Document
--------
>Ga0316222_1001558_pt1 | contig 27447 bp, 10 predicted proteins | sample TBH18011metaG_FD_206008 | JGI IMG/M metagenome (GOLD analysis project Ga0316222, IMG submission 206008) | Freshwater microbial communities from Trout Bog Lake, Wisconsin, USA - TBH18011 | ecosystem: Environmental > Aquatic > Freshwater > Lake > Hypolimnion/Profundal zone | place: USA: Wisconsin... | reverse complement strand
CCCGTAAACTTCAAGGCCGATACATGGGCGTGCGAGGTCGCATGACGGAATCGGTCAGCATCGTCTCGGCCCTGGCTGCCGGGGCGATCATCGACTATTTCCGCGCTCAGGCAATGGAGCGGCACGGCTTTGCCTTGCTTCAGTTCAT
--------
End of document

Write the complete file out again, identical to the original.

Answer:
>Ga0316222_1001558_pt1 | contig 27447 bp, 10 predicted proteins | sample TBH18011metaG_FD_206008 | JGI IMG/M metagenome (GOLD analysis project Ga0316222, IMG submission 206008) | Freshwater microbial communities from Trout Bog Lake, Wisconsin, USA - TBH18011 | ecosystem: Environmental > Aquatic > Freshwater > Lake > Hypolimnion/Profundal zone | place: USA: Wisconsin... | reverse complement strand
CCCGTAAACTTCAAGGCCGATACATGGGCGTGCGAGGTCGCATGACGGAATCGGTCAGCATCGTCTCGGCCCTGGCTGCCGGGGCGATCATCGACTATTTCCGCGCTCAGGCAATGGAGCGGCACGGCTTTGCCTTGCTTCAGTTCAT